Wormwood Essential Oil

Wormwood Essential Oil

Wormwood Essential Oil – Possible Skin Issues:

Greener Life Diamond – Bio-Healthy Score => 3 – Possible Skin Issues:

Maximum dermal use level: 0.4%

The International Fragrance Association (IFRA) recommends that Wormwood oil be limited to 0.4% (about 2.4 drops per ounce of any other carrier oils) for leave-on products like ointments, creams, and lotions. There is no restriction for body washes, shampoos, soaps, and other wash-off products because the oil does not remain on the skin.

Wormwood oil is considered as a narcotic oil when used in higher doses. The adverse effects of Wormwood oil is attributed to the presence of chemical constituent thujone, which contributes to about 50 percent of the oil. Thujone containing oils are restricted prevalently, mainly due to the concern of its psychotropic, nephrotoxic and neurotoxic effects. It may cause skin irritation, redness, eruptions in sensitive skin and dermatitis.

Studies witness the excitation of the autonomic nervous system due to convulsions and binding of the GABA receptors caused due to α and β-thujone. It is also a known fact that high amount of thujone and its metabolites can induce convulsions, unconsciousness, seizures, gastrointestinal cramps, insomnia, tremors, dizziness, hallucinations, vomiting, headaches, retention of urine, renal lesions, congestive heart failure and rhabdomyolysis (collapse of muscular fibers).

Wormwood should never be used internally as there are numerous studies witnessing the severe toxic effects of ingesting this oil and few cases include absinthism and the acute renal failure due to rhabdomyolysis in a person who drank about 10 ml of Wormwood oil; In an another case, the intake of 60 ml of Wormwood oil ended up in seizure, altered mental faculty, attention disability, rhabdomyolysis and hyperthermia.

Blend Wormwood oil in mild carrier oils like Coconut oil or Avocado oil before topical use as pure and organic essential oils are highly concentrated substances and can harm the skin surface if used in a concentrated form. The safe level of dermal use for this oil is 0.4% by IFRA (International Fragrance Association).

Dr. William Smith in a Medico-Chirurgical transaction study talks about the case of poisoning by Wormwood oil. It is stated that this oil has narcotic influence that may have negative impact on the nervous system, causing headache, convulsions, giddiness, vomiting, tremors and paralysis.

The PanAfrican Medical Journal study talks about the burning effects of Wormwood herb, where a 50 year old woman reported a severe pain in the facial skin with a dry and delicate erythema in the cheeks and forehead classified as an initial degree burn.

It was concluded that the presence of toxic agents, like thujone and malic acid were responsible for the adverse effects like redness, skin sensitivity and chemical burns. It was termed as a phytodermatose, which are lesions on the skin due to the frequent contact with certain herbs. Research reports also state that thujone is porphyrogenic in nature and can be hazardous for patients with defective hepatic heme synthesis.

With thujone being the toxic component, using Wormwood oil can act as a threat to pregnancy as it may affect the health of the uterus with its emmenagogue and abortifacient effects and is good to continue avoiding this oil during lactation as well.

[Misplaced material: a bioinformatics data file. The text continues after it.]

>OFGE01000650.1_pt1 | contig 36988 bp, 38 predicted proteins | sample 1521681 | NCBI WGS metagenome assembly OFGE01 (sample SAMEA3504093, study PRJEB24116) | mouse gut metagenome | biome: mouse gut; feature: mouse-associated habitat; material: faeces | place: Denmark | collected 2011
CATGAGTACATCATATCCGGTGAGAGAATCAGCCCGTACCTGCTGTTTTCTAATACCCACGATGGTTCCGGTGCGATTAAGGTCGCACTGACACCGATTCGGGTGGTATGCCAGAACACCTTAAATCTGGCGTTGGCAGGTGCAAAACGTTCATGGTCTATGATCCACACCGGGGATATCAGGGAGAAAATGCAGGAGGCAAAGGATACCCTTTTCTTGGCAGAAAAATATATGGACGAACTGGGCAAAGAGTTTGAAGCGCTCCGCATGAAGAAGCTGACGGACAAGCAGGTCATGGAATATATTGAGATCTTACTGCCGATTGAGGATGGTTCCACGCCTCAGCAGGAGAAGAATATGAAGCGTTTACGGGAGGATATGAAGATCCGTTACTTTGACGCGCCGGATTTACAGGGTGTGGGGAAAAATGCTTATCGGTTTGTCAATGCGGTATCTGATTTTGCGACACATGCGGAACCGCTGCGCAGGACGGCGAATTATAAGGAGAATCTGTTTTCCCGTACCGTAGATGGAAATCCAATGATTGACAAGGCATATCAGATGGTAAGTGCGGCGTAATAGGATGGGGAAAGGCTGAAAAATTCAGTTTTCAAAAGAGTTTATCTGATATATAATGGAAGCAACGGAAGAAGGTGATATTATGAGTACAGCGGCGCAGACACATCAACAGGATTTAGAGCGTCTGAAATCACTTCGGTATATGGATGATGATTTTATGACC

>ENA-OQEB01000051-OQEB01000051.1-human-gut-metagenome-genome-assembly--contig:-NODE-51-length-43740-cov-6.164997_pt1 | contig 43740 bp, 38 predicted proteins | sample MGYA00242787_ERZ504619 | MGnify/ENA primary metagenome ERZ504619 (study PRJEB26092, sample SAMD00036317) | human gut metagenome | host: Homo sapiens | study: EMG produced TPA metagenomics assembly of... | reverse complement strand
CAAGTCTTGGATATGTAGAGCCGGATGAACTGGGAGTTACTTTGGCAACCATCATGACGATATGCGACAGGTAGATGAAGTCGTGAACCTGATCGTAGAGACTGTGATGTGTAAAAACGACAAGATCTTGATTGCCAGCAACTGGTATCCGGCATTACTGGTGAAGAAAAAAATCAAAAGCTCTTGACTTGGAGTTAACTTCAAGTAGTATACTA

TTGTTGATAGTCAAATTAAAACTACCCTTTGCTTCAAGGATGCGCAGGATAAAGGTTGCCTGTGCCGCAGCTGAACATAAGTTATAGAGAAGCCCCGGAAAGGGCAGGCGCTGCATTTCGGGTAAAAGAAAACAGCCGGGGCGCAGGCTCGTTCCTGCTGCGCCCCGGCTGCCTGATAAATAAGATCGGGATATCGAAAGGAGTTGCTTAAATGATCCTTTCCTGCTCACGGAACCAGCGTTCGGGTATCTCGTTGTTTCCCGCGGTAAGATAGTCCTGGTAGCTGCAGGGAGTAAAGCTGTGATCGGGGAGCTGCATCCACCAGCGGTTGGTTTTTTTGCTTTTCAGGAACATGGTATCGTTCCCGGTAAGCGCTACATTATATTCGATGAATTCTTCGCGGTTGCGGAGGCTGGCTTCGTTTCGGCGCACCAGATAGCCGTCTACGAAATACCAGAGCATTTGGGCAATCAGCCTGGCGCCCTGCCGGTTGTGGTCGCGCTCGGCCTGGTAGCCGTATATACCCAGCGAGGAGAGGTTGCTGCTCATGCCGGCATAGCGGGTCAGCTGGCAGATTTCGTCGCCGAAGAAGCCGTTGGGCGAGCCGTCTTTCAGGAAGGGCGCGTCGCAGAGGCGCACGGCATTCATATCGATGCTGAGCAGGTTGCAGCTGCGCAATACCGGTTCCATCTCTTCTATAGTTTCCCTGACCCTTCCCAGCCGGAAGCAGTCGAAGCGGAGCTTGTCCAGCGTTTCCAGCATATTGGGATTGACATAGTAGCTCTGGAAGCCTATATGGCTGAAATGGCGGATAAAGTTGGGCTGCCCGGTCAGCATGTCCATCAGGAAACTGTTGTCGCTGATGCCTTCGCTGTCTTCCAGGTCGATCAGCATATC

It is advisable to restrict the use of this oil on children as they have a sensitive skin. Wormwood oil can also cause allergic reactions on the skin for those who are susceptible to plants of the Compositae/Asteraceae family like the Marigold, Ragweed, Chrysanthemum etc.,

Reference Links Substantiating the Possible Skin Issues of Wormwood Oil:

  1. Artemisia absinthium: burning plant! By Najia Ilham El Makrini, Badredine Hassam, Department of Dermatology, Ibn Sina Hospital, Rabat, Morocco published in the PanAfrican Medical Journal
  2. Case of Poisoning by Oil of Wormwood (Artemisia absinthium) by Dr. William Smith, Surgeon Chesterfield and North Derbyshire Hospital, published in Medico-Chirurgical Transactions, Royal Society of Medicine
  3. Wormwood by Essential Oil Safety: A Guide for Health Care Professionals By Robert Tisserand, Rodney Young
  4. Wormwood Toxicology by Leung’s Encyclopedia of Common Natural Ingredients, used in Food, Drugs and Cosmetics by Ikhlas A. Khan and Ehab A. Abourashed
  5. Adverse events and side effects of Artemisia absinthium by American Herbal Products Association’s Botanical Safety Handbook, Second Edition by Zoe Gardner, Michael McGuffin
  6. Toxicology and adverse reactions of Wormwood by Drugs.com
  7. Side effects of Wormwood by University of Michigan Health System

Thought for the day:

Life is not living, but living in health.

– Martial, Roman poet

Suggested Reading:

  1. Artemisia (Medicinal and Aromatic Plants – Industrial Profiles) by Colin W. Wright
  2. Complete Aromatherapy Handbook: Essential Oils for Radiant Health by Susanne Fischer-Rizzi
  3. Aromatherapy for the Soul: Healing the Spirit with Fragrance and Essential Oils by Valerie Ann Worwood
  4. Essential Oil Safety, Second Edition by Robert Tisserand and Rodney Young

Reference Links:

  1. Wormwood by Ingrid Naiman
  2. Health Benefits of Wormwood Essential Oil by Organic Facts
  3. Wormwood by Cancer.Org
  4. Wormwood Ancient Chinese Folk Remedy May Hold Key to Non-Toxic Cancer Treatment by Dr. Clark Information Center
Posted in Essential Oils - 3 or 4 in Greener Life Diamond, Uncategorized on Dec 27th, 2016, 8:19 am by    

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